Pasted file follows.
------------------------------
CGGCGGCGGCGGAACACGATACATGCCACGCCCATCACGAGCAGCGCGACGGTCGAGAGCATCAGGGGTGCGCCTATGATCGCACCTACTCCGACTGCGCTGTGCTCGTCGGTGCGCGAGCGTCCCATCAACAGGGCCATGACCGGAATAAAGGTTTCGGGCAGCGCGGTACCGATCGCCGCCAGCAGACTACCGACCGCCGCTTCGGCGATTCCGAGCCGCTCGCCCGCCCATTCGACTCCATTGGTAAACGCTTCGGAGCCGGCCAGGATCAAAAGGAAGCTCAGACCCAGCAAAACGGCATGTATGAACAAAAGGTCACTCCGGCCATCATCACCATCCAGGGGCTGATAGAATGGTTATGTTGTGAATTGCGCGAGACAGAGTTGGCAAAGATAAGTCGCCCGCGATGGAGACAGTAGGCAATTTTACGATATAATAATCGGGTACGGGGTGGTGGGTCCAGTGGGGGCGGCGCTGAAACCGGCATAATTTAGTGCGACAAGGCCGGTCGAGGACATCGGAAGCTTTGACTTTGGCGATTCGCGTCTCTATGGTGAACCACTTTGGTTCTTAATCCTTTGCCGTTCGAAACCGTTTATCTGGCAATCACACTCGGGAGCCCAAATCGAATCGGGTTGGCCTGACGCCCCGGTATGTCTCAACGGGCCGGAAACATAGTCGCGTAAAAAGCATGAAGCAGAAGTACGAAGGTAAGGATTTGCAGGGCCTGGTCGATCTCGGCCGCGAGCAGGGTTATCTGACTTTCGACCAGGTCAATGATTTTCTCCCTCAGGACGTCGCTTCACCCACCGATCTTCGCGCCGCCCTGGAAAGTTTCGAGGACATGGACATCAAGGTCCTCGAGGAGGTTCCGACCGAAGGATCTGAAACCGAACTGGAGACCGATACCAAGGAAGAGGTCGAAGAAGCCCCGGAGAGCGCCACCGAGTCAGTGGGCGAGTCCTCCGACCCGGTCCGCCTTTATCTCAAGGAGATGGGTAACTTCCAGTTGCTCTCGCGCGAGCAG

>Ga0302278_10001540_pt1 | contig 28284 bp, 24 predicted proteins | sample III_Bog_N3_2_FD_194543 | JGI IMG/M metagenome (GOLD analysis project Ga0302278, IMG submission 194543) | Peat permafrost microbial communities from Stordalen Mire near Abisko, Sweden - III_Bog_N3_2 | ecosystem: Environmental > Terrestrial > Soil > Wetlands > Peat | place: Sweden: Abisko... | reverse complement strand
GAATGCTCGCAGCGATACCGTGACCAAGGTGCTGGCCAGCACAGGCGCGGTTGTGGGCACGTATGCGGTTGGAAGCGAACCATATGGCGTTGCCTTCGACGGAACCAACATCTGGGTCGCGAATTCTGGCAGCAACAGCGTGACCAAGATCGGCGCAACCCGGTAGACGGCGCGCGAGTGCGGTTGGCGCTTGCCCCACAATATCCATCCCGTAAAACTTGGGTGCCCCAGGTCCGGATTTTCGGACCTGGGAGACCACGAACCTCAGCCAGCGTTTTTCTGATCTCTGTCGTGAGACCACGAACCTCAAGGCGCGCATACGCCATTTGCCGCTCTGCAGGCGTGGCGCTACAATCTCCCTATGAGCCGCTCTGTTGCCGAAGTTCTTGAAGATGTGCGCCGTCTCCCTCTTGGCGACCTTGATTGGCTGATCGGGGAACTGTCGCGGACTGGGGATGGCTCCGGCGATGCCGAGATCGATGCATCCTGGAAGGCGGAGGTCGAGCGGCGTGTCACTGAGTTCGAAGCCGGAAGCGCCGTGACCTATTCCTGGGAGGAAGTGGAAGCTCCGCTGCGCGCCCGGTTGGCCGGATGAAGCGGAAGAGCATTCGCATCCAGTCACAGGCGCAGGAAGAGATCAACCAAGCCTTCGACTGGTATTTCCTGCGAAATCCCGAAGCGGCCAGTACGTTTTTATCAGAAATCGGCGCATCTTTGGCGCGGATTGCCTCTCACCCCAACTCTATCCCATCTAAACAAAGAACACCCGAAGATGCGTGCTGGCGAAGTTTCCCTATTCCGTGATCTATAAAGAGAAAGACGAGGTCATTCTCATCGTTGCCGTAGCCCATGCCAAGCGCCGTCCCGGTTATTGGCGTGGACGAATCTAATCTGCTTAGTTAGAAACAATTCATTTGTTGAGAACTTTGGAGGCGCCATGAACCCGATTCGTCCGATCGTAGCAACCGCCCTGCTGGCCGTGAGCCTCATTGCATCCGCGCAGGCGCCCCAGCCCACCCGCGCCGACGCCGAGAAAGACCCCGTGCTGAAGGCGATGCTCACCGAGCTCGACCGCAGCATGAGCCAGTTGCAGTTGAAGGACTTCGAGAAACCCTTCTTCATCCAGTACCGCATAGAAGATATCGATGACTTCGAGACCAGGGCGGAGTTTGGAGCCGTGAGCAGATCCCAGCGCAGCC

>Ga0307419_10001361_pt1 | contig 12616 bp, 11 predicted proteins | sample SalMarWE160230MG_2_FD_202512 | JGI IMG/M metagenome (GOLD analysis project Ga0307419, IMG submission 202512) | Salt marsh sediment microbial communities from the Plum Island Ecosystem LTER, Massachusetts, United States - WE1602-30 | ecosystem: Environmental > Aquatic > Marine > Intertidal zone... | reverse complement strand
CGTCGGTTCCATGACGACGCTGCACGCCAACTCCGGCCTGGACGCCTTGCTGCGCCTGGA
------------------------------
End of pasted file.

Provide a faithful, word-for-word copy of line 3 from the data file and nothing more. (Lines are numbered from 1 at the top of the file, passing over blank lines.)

GAATGCTCGCAGCGATACCGTGACCAAGGTGCTGGCCAGCACAGGCGCGGTTGTGGGCACGTATGCGGTTGGAAGCGAACCATATGGCGTTGCCTTCGACGGAACCAACATCTGGGTCGCGAATTCTGGCAGCAACAGCGTGACCAAGATCGGCGCAACCCGGTAGACGGCGCGCGAGTGCGGTTGGCGCTTGCCCCACAATATCCATCCCGTAAAACTTGGGTGCCCCAGGTCCGGATTTTCGGACCTGGGAGACCACGAACCTCAGCCAGCGTTTTTCTGATCTCTGTCGTGAGACCACGAACCTCAAGGCGCGCATACGCCATTTGCCGCTCTGCAGGCGTGGCGCTACAATCTCCCTATGAGCCGCTCTGTTGCCGAAGTTCTTGAAGATGTGCGCCGTCTCCCTCTTGGCGACCTTGATTGGCTGATCGGGGAACTGTCGCGGACTGGGGATGGCTCCGGCGATGCCGAGATCGATGCATCCTGGAAGGCGGAGGTCGAGCGGCGTGTCACTGAGTTCGAAGCCGGAAGCGCCGTGACCTATTCCTGGGAGGAAGTGGAAGCTCCGCTGCGCGCCCGGTTGGCCGGATGAAGCGGAAGAGCATTCGCATCCAGTCACAGGCGCAGGAAGAGATCAACCAAGCCTTCGACTGGTATTTCCTGCGAAATCCCGAAGCGGCCAGTACGTTTTTATCAGAAATCGGCGCATCTTTGGCGCGGATTGCCTCTCACCCCAACTCTATCCCATCTAAACAAAGAACACCCGAAGATGCGTGCTGGCGAAGTTTCCCTATTCCGTGATCTATAAAGAGAAAGACGAGGTCATTCTCATCGTTGCCGTAGCCCATGCCAAGCGCCGTCCCGGTTATTGGCGTGGACGAATCTAATCTGCTTAGTTAGAAACAATTCATTTGTTGAGAACTTTGGAGGCGCCATGAACCCGATTCGTCCGATCGTAGCAACCGCCCTGCTGGCCGTGAGCCTCATTGCATCCGCGCAGGCGCCCCAGCCCACCCGCGCCGACGCCGAGAAAGACCCCGTGCTGAAGGCGATGCTCACCGAGCTCGACCGCAGCATGAGCCAGTTGCAGTTGAAGGACTTCGAGAAACCCTTCTTCATCCAGTACCGCATAGAAGATATCGATGACTTCGAGACCAGGGCGGAGTTTGGAGCCGTGAGCAGATCCCAGCGCAGCC